Philip Roth

50 Incredible Novels Under 200 Pages

Springtime can make even the most devoted of readers a little bit antsy. After all, there are flowers to smell, puddles to jump in, fresh love to kindle. You still want to have a novel in your pocket — just maybe one that doesn’t require quite so epic an attention span. Never fear: after the jump, you will find 50 incredible novels under 200 pages (editions vary, of course, so there’s a little leeway) that are suitable for this or any… Read More

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5 Literary Award Decisions More Questionable Than Donna Tartt’s Pulitzer

Amid all the cheers that have greeted her win, there are those who think Donna Tartt didn’t deserve the Pulitzer Prize for The Goldfinch. Some took to Twitter immediately after the award was announced to either talk about all the other books they thought were more deserving or hypothesize that the prize was an apology for past awards she should have won. Although naysayers aren’t anything new when it comes to major awards, there have been a few other writers whose awards (or lack thereof) rattled cages way more than this year’s winner, and probably for way better reasons. … Read More

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The ‘Mad Men’ Bookshelf: What Will Don Draper Read in 1969?

Few shows in television history have given their writers half as much fun as Matthew Weiner and his crew have with Mad Men. It’s why you always see so many reading lists for the show’s characters and compilations of all the books that have actually been featured on itMad Men is, at its heart, a very literary show, one whose influences are clear because its writers get to embed their favorite books into the story. Taking place in 1969, Season 7 is likely to cover world-changing events like the Apollo 11 landing on the moon, Woodstock, and the Manson Family murders (please hold your Megan death conspiracy theories), but the year was also filled with books that played a huge role in the cultural conversation of the time, and in some cases, had a lasting impact that can still be felt to this day. That’s why it wouldn’t be a surprise to see any of these book covers on the final season of Mad Men. … Read More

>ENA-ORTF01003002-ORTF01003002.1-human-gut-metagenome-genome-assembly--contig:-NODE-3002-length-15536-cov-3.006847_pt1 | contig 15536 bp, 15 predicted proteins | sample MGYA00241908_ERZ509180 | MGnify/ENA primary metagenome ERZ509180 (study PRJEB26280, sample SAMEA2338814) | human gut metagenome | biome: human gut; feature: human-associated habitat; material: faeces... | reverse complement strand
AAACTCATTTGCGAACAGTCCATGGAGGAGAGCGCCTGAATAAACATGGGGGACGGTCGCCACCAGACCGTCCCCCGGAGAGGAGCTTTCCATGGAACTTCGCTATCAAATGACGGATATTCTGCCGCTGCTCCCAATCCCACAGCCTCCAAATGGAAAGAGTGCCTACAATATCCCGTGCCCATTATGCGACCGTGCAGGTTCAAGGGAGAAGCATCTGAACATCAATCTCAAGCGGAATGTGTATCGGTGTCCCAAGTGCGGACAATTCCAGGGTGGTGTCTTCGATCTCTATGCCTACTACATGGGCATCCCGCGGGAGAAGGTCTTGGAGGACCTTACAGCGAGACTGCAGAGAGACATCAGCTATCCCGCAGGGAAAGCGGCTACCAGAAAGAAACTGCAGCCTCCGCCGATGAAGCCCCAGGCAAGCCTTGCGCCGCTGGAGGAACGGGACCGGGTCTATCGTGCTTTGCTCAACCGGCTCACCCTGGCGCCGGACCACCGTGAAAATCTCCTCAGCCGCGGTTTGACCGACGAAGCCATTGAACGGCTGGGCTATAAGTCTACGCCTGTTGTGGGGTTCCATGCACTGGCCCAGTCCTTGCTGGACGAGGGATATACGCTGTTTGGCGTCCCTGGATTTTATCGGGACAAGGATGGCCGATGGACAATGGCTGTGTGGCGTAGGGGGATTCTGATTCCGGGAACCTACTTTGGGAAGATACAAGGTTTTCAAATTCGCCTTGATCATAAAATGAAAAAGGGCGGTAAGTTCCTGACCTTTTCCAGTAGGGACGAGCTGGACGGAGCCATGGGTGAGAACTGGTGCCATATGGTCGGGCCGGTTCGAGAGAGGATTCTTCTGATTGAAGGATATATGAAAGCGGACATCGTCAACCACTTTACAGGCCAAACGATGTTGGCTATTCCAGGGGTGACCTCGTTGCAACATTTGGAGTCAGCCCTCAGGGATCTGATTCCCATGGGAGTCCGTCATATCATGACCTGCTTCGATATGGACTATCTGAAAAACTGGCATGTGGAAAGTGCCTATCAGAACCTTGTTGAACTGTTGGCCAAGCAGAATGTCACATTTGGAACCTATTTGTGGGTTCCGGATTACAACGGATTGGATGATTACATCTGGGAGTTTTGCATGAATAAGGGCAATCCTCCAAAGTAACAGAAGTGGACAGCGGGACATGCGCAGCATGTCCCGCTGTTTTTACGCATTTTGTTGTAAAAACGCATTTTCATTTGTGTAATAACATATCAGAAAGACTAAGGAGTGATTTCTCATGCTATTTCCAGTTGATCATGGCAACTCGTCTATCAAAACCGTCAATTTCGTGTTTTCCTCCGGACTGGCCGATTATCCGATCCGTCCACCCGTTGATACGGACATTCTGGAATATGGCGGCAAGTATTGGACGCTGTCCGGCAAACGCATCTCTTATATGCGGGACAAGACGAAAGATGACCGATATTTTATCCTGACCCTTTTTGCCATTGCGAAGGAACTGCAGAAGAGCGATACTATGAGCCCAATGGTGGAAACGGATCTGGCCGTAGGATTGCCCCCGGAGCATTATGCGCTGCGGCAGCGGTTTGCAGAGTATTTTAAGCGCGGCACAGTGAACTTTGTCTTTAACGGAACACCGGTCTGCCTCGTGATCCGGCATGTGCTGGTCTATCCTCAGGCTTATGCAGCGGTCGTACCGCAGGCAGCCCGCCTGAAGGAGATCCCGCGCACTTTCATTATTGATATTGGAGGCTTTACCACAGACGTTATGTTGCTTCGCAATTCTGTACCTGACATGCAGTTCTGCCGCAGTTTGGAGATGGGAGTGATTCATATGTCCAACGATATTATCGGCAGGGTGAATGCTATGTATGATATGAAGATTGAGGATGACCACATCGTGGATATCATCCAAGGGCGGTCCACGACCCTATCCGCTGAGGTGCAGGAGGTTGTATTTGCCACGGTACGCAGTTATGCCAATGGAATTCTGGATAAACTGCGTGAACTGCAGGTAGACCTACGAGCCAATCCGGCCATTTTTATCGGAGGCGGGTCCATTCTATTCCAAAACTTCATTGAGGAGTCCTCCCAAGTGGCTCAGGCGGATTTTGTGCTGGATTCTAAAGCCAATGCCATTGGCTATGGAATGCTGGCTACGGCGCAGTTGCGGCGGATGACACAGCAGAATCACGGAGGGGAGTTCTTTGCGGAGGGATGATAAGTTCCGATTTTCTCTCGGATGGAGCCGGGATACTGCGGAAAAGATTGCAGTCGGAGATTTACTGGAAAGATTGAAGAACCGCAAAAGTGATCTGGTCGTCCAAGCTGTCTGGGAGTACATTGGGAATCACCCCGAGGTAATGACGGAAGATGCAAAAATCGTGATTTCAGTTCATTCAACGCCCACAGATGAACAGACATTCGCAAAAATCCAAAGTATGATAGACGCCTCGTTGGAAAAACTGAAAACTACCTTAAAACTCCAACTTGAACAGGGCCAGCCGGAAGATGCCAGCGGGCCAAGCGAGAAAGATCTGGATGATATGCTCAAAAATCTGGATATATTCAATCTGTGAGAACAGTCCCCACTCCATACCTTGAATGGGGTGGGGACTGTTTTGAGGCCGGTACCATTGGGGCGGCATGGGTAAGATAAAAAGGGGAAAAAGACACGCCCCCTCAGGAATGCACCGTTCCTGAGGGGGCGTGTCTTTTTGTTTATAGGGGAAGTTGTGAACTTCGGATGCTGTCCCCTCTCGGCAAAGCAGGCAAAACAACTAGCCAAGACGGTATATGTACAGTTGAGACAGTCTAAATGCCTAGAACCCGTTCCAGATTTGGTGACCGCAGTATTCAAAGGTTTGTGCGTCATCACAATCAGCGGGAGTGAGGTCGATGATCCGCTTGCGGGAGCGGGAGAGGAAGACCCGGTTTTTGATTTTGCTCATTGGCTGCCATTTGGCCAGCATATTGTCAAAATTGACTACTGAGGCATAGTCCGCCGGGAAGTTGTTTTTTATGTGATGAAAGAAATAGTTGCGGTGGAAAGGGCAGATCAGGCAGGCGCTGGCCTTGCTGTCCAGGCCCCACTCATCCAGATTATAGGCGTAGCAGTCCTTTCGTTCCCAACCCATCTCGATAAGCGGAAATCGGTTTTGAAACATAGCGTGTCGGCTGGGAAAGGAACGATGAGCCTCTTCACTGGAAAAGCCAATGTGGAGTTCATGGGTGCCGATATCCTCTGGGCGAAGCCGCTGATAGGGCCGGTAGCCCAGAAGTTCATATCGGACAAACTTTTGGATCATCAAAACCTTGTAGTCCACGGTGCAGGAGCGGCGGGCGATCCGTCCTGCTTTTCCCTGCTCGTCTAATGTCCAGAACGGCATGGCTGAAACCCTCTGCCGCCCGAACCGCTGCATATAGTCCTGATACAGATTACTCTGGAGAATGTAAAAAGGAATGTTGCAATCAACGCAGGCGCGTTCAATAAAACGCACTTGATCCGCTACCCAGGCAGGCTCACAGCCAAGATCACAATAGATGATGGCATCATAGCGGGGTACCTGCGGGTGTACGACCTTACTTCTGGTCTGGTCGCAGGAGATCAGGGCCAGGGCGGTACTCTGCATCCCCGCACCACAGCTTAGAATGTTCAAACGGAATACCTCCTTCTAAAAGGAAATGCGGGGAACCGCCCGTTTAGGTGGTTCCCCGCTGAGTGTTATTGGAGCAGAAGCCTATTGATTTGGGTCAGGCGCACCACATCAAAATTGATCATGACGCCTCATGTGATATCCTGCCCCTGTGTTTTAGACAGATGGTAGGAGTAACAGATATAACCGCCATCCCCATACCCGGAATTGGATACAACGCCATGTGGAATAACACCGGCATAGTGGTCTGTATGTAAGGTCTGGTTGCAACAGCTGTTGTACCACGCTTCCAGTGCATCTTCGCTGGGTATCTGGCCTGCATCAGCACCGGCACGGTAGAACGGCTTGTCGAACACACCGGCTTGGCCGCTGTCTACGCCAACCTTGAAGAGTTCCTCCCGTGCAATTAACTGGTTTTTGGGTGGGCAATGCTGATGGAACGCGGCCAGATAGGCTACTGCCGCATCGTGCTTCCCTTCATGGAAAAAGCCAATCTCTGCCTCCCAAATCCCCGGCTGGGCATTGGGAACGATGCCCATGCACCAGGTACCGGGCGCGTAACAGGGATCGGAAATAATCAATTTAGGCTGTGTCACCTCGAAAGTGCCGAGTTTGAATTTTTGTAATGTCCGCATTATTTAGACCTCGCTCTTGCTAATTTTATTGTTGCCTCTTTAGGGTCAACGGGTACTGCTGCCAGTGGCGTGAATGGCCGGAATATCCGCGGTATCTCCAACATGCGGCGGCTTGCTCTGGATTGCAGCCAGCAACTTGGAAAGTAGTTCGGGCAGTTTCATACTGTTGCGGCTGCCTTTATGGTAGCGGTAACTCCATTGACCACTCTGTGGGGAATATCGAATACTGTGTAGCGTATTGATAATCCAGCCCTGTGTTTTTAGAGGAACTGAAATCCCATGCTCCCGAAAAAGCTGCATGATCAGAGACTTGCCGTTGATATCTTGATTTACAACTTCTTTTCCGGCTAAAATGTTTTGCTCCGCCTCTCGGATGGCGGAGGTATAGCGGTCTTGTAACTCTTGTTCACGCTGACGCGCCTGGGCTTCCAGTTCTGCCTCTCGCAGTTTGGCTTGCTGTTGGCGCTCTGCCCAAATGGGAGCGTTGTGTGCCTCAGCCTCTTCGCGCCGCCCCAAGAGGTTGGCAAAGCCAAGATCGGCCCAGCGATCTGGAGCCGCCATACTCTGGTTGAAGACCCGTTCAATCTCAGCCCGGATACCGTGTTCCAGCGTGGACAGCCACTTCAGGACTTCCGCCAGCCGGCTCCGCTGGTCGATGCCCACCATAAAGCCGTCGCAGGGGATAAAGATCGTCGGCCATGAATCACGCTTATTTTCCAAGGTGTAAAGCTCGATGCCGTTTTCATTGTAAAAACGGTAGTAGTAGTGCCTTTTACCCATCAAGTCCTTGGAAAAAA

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10 Compelling Unnamed Protagonists in Literature

Happy birthday, Ralph Ellison. The late author is perhaps most famous for his 1952 existentialist novel, Invisible Man, which touched upon issues facing African-Americans, as told through one man’s search for his identity in New York City during the 1930s. The title spent 16 weeks on the best-seller list and won the prestigious National Book Award for Fiction in 1953. Ellison’s use of the nameless protagonist echoes themes of social blindness throughout the novel. The narrator describes himself as “invisible” in the prologue:

I am an invisible man. No, I am not a spook like those who haunted Edgar Allan Poe; nor am I one of your Hollywood-movie ectoplasms. I am a man of substance, of flesh and bone, fiber and liquids — and I might even be said to possess a mind. I am invisible, understand, simply because people refuse to see me.

Sometimes misunderstood, other times preferring the cloak of anonymity, the unnamed protagonist has acted as the voice of many throughout literature. Here are ten compelling uses of the literary device. … Read More

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Made for Each Other: Literature’s 25 Most Memorable Love Affairs